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Gender and Culturally Tailored Interventions Help Curb STDs in Black Girls


Black girls who undergo gender and culturally tailored HIV interventions are significantly less likely to contract a sexually transmitted disease.

The study by Emory University public health researchers is being presented at the International AIDS Conference in Mexico City. It analyzed the self-reported sexual behavior and condom usage among 439 sexually active black female girls between the ages of 15 and 21.

Some of the girls participated in an HIV intervention called HORIZONS, a multi-modality, relationship-focused intervention emphasizing ethnic and gender pride, HIV knowledge, communication, condom use skills and healthy relationships.

The HORIZONS intervention was administered in two four-hour group sessions and augmented with four brief individualized telephone contacts designed to reinforce safer sex motivations. The group of young women in the comparison, or control group, participated in one HIV prevention group session.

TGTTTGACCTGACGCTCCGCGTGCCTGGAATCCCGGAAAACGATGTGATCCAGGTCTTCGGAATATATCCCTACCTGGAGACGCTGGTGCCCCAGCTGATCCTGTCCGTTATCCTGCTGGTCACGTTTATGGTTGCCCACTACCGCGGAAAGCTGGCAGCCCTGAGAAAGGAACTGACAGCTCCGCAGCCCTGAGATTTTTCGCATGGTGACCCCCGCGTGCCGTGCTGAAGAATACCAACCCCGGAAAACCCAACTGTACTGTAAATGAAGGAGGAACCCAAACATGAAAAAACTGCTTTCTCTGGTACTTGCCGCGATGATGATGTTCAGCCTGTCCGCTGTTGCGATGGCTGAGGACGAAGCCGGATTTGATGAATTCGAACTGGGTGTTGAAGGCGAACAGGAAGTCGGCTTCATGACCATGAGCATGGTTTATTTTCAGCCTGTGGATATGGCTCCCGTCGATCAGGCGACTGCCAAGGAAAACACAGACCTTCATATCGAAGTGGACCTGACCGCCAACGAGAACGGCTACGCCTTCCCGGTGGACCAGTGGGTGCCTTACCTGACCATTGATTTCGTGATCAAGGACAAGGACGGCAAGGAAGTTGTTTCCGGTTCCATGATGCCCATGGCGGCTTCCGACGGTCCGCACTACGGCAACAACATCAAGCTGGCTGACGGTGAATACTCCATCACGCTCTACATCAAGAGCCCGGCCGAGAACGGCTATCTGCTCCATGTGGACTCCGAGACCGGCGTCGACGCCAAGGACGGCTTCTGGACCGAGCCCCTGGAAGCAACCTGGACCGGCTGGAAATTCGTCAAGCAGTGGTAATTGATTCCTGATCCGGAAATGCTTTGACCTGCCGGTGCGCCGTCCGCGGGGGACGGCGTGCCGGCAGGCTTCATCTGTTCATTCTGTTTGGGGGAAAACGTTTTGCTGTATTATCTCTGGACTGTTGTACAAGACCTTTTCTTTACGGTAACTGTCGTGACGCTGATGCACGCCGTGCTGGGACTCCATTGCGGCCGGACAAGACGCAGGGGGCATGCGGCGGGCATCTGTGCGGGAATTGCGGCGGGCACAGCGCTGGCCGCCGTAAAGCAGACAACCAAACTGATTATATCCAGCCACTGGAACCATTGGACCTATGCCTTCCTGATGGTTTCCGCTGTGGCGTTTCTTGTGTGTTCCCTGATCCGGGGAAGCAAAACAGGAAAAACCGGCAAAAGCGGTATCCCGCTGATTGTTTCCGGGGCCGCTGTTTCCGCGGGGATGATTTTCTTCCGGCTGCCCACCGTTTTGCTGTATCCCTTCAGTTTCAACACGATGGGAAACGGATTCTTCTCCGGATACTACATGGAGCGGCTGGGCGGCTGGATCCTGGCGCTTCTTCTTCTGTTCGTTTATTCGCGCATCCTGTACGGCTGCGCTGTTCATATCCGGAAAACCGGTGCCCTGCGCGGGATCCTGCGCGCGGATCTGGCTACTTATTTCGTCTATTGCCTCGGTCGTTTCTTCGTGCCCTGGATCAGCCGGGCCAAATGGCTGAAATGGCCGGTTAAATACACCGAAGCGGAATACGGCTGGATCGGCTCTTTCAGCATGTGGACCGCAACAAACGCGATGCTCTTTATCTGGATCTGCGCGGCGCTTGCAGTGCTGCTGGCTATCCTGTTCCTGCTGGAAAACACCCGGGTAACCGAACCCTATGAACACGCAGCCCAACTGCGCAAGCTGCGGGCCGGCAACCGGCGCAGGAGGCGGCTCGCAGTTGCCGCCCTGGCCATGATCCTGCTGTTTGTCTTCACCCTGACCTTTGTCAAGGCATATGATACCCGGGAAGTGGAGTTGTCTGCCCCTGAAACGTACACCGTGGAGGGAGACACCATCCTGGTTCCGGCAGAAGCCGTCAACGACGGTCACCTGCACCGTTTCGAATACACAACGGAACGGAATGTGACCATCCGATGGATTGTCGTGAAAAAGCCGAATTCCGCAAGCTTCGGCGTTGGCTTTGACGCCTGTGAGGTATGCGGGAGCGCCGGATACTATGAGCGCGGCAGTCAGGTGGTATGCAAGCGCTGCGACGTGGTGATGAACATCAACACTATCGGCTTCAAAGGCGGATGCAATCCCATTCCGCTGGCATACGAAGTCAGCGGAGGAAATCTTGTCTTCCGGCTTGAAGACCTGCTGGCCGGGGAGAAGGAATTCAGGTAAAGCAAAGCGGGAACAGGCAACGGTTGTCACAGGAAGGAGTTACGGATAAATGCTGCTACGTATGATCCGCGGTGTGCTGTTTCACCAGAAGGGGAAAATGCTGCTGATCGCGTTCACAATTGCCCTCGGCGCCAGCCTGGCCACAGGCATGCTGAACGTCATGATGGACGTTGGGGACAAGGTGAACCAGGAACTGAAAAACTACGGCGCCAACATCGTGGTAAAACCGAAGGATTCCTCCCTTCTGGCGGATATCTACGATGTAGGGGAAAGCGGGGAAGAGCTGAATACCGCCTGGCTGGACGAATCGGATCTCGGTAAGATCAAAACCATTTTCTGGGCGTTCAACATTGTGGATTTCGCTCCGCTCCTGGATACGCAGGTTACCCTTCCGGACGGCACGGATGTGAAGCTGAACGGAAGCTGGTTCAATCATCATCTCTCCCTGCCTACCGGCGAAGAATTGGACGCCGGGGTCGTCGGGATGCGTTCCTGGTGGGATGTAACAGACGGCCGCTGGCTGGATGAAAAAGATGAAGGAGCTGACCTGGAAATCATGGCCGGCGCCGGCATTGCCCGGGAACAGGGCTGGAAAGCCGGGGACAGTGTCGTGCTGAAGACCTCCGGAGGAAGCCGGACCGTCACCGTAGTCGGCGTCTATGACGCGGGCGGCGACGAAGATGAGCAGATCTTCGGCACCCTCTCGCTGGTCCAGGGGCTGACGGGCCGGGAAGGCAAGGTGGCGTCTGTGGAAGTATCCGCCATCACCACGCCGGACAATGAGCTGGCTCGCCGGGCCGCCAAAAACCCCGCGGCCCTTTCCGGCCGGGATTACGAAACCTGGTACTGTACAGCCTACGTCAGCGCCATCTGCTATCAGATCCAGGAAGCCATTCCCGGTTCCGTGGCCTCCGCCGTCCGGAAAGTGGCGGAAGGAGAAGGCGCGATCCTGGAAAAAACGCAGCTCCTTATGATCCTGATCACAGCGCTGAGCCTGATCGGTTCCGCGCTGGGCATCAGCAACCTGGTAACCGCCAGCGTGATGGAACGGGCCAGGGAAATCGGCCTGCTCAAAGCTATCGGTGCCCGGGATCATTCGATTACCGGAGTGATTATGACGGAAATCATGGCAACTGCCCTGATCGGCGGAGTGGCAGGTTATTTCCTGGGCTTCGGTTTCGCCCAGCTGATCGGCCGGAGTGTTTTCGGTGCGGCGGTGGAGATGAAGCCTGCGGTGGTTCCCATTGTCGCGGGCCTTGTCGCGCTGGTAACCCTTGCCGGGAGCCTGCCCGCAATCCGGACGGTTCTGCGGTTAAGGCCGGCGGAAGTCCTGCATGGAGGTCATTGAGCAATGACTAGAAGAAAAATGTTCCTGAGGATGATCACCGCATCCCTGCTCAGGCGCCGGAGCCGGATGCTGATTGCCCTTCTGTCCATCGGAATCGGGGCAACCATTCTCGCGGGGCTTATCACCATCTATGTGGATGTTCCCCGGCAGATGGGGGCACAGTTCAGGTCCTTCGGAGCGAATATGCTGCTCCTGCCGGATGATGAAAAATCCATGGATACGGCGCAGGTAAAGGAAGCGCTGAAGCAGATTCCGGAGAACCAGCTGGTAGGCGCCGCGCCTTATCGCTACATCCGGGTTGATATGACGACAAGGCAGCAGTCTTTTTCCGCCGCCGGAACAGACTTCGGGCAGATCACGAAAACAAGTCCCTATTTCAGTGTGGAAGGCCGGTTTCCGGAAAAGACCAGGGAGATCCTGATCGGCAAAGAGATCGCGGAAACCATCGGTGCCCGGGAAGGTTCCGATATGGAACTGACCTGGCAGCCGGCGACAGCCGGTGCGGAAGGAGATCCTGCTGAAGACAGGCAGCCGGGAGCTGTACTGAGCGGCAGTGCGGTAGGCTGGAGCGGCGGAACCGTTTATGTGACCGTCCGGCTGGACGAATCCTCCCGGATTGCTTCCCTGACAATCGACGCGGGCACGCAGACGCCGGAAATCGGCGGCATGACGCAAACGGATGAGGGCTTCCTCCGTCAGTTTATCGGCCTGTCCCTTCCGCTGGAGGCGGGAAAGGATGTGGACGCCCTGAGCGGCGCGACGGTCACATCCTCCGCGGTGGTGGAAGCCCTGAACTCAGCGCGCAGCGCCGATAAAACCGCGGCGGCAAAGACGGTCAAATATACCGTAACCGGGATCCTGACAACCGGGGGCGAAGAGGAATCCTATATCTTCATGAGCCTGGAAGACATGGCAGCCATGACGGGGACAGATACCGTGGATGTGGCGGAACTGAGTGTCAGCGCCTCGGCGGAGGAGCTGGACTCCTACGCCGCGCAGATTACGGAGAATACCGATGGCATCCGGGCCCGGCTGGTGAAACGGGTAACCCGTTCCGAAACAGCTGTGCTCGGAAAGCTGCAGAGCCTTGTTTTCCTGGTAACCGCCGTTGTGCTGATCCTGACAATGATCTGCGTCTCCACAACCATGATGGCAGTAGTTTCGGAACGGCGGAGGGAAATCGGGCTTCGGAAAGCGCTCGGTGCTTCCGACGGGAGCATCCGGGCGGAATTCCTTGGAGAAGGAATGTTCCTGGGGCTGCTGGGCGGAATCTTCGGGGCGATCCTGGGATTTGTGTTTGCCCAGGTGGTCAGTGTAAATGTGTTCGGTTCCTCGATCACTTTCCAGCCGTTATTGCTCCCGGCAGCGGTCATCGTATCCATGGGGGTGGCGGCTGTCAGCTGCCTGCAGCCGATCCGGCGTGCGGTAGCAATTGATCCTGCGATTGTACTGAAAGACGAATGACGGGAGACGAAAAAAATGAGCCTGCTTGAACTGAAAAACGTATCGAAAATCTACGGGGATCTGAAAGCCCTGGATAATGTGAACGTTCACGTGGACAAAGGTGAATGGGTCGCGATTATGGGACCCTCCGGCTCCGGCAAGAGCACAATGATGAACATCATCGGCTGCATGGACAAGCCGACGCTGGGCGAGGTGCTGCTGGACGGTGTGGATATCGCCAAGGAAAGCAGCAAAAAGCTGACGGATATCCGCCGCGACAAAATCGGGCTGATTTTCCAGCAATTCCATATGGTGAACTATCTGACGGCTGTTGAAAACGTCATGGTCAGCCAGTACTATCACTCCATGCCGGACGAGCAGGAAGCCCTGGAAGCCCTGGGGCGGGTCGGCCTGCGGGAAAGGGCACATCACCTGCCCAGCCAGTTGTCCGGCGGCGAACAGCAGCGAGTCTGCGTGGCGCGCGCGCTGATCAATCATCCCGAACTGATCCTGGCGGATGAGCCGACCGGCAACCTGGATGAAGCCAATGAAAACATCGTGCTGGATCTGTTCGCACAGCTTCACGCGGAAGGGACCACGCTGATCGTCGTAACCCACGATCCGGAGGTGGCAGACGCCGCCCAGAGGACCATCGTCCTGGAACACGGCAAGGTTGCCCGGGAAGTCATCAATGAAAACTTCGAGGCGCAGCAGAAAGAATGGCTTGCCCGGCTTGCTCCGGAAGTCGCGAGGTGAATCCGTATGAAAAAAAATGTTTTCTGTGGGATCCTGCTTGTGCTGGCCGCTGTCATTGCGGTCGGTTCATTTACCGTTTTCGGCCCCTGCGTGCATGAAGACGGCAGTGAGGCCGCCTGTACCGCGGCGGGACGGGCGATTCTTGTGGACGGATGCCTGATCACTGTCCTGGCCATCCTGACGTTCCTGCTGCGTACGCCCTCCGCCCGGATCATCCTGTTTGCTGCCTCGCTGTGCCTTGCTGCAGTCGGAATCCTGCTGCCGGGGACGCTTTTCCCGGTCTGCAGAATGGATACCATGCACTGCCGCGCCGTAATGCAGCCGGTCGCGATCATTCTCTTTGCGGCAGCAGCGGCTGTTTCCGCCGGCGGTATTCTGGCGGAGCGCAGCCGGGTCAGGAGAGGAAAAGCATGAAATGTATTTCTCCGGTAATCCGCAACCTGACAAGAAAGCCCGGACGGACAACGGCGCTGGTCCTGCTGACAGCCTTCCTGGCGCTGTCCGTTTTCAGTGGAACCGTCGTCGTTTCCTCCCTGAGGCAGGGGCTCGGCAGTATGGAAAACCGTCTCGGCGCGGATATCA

The researchers found that girls who participated in the HORIZONS intervention were less likely to have contracted a STD and were more likely to consistently use condoms during sex when compared to the girls who did not undergo HORIZONS training.

“African-American adolescent females seeking treatment for STDs are at high risk for HIV. However, no interventions have demonstrated efficacy in reducing HIV-associated sexual behaviors among this vulnerable subgroup,” says Ralph DiClemente, PhD, Candler professor of public health at Emory’s Rollins School of Public Health, and study co-author.

“We found that gender-tailored and culturally-congruent interventions can reduce bacterial STD infections and enhance HIV-preventive behaviors,” DiClemente says.

The HORIZONS intervention program was created at the Emory Rollins School of Public Health by researchers DiClemente and Gina Wingood, ScD, MPH. The program is now being used as a model nationwide.


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